Zapata Announces Commercial Release of Orquestra, the Workflow-Based, Modular Toolset for Applied Quantum Computing

Orquestra enables enterprise teams to orchestrate across quantum computing frameworks to compose, run and analyze quantum workflows at scale.

Zapata Computing, a leading enterprise software company for quantum computing, today announced the commercial release of Orquestra®, a workflow-based, unified toolset for applied quantum computing that allows users to compose and run quantum workflows across a range of devices, both quantum and classical, on a unified quantum operating environment. Previously accessible only to Early Access Program participants, Orquestra is now commercially available as a highly extensive workflow management tool for developing quantum and quantum-inspired workflows and algorithms across use cases and industries.

“The Orquestra Early Access Program allowed enterprise and academic teams to manage their complex mix of use cases, devices and approaches to application development by coordinating everything from systems preparation to data analysis,” says Christopher Savoie, CEO and co-founder of Zapata. “By leveraging Orquestra’s workflow-based systems for real customer applications, we were able to accelerate their work significantly. Their usage and feedback have also fueled major improvements to Orquestra’s features, integrations and interactions.”

Orquestra allows users to create modular workflows from Python-based code and libraries, and deploy them on a hybrid quantum-classical stack. This release greatly simplifies the syntax needed to specify the requirements for a workflow by removing the overhead that the Orquestra Quantum Engine now handles for the user.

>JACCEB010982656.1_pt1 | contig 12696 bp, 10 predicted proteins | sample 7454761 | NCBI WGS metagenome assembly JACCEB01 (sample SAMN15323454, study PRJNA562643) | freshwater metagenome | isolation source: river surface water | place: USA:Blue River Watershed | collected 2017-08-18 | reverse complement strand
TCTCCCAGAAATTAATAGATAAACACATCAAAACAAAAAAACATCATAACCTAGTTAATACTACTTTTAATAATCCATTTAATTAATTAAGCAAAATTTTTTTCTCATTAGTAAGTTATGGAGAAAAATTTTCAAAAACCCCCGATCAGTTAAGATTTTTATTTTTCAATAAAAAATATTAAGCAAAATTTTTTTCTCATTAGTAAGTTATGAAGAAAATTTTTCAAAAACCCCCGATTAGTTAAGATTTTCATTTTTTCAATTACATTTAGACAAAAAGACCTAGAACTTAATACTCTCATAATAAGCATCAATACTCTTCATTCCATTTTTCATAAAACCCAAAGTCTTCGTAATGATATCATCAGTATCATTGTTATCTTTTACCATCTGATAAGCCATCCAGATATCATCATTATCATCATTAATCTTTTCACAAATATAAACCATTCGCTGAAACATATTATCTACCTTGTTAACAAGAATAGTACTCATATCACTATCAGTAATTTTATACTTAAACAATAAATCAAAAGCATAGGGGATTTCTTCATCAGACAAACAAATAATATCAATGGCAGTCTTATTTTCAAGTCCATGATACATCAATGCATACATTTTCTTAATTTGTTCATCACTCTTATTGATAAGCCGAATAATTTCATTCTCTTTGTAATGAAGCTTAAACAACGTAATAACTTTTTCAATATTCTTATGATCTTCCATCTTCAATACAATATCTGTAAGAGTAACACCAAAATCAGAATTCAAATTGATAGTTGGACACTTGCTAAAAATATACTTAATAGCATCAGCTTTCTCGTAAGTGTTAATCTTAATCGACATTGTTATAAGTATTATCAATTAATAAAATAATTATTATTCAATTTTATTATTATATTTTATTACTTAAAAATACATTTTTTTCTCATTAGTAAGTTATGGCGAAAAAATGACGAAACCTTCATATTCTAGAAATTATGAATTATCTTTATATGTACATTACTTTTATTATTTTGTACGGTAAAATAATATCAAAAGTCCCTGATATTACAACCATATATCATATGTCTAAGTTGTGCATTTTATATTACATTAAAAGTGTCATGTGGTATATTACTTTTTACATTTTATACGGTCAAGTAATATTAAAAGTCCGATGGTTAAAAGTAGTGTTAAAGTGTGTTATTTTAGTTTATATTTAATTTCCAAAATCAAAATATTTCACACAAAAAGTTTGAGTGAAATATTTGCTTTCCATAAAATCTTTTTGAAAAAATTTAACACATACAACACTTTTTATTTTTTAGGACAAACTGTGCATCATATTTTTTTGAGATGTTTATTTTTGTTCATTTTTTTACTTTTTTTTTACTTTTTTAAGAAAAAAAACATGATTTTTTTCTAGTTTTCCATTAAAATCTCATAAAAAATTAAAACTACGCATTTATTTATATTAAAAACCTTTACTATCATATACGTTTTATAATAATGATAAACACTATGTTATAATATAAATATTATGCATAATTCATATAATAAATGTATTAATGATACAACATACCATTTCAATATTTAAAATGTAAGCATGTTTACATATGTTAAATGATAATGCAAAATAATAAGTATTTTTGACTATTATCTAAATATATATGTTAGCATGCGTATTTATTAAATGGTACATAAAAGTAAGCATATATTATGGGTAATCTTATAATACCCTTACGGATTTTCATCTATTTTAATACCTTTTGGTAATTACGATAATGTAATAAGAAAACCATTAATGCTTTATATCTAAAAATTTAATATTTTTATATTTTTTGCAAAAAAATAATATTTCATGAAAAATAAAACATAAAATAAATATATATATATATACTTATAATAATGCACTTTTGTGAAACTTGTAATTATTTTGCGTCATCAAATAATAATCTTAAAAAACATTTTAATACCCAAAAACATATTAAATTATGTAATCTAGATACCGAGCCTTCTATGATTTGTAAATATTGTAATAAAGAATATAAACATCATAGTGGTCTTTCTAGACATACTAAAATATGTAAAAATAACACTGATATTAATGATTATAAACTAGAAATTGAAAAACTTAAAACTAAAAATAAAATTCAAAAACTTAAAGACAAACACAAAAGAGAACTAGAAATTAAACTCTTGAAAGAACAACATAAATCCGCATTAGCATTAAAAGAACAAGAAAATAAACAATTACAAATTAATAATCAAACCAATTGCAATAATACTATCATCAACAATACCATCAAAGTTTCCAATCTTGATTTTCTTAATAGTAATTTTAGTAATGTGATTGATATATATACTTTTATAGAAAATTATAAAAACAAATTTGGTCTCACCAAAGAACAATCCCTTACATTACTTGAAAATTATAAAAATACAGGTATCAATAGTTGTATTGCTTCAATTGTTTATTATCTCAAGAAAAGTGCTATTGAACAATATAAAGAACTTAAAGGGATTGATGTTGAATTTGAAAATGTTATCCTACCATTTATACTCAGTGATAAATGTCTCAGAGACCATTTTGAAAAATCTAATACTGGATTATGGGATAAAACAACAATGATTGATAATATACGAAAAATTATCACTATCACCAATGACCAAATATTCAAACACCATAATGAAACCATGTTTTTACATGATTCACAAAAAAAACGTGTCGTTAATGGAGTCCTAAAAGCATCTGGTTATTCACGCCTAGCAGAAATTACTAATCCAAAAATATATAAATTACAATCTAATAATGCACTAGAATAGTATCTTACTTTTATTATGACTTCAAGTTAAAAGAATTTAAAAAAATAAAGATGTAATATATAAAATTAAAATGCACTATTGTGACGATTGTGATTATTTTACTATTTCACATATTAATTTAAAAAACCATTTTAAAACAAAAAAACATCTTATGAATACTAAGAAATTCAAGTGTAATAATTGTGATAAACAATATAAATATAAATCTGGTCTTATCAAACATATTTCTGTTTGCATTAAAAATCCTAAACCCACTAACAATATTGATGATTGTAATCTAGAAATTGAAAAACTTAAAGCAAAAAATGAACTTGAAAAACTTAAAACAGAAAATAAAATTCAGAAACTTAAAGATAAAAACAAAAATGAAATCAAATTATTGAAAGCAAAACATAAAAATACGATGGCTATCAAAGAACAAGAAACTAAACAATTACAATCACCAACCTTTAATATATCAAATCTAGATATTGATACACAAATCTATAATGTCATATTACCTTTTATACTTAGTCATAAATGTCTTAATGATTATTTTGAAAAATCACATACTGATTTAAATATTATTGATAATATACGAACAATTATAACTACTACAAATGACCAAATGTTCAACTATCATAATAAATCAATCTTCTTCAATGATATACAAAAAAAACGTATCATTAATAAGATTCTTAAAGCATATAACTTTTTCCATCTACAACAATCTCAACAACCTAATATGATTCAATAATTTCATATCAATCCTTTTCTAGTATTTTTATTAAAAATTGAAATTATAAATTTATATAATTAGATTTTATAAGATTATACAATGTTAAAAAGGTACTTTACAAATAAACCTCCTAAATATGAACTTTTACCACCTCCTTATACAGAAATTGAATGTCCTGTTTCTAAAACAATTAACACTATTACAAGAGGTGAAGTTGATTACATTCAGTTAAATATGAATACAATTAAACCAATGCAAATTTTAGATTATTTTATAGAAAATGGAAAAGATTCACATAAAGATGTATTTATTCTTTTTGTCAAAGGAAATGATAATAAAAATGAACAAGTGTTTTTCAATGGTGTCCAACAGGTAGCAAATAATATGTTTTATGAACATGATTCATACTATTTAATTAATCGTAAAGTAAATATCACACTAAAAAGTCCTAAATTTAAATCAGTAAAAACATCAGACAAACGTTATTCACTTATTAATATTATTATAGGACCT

In addition to previously available backends that include a full range of simulators and classical resources, Orquestra now integrates with Qiskit and IBM Quantum’s open quantum systems, Honeywell’s System Model HØ, and Amazon Braket, which provides access to simulators, IonQ and Rigetti. Orquestra is the first workflow platform to provide value-added access to Honeywell’s HØ. Corneliu Buda, a current user at BP, commented, “It is amazing to finally use the Honeywell system directly through Orquestra. The algorithms we are working with are complex, to say the least, and running them through Orquestra on real quantum devices is game-changing.”

Tony Uttley, President, Honeywell Quantum Solutions, said, “Through our value-added partnership with Zapata, users now have the unique opportunity to run quantum workflows directly on the Honeywell system. This allows them to get familiar with our system’s all-to-all connectivity and differentiated capabilities.”

“We are thrilled to see Orquestra’s integration with Qiskit and its connectivity to a range of IBM Quantum simulators and real quantum hardware. Through our technical collaborations with Zapata, we’ve witnessed how Orquestra’s workflow-based structure allows users to quickly get started prototyping and exploring quantum applications,” said Dr. Anthony Annunziata, Director of the IBM Q Network.

Orquestra, now more broadly available to enterprise, government and academic teams, allows users to build their own algorithms and IP. They can begin with Zapata’s fundamental algorithms, and plug-and-play modules written with popular quantum and domain-specific libraries of their choice, including Cirq, Qiskit, PennyLane and PyQuil. Users may also create and share their own modular components, such as Tequila, a Python package created by the Aspuru-Guzik group at University of Toronto’s Matter Lab. Tequila helps translate algorithms researchers might write on a blackboard to deployable code. When used within Orquestra, it enables more effective benchmarking and comparison of algorithms in an abstracted way.

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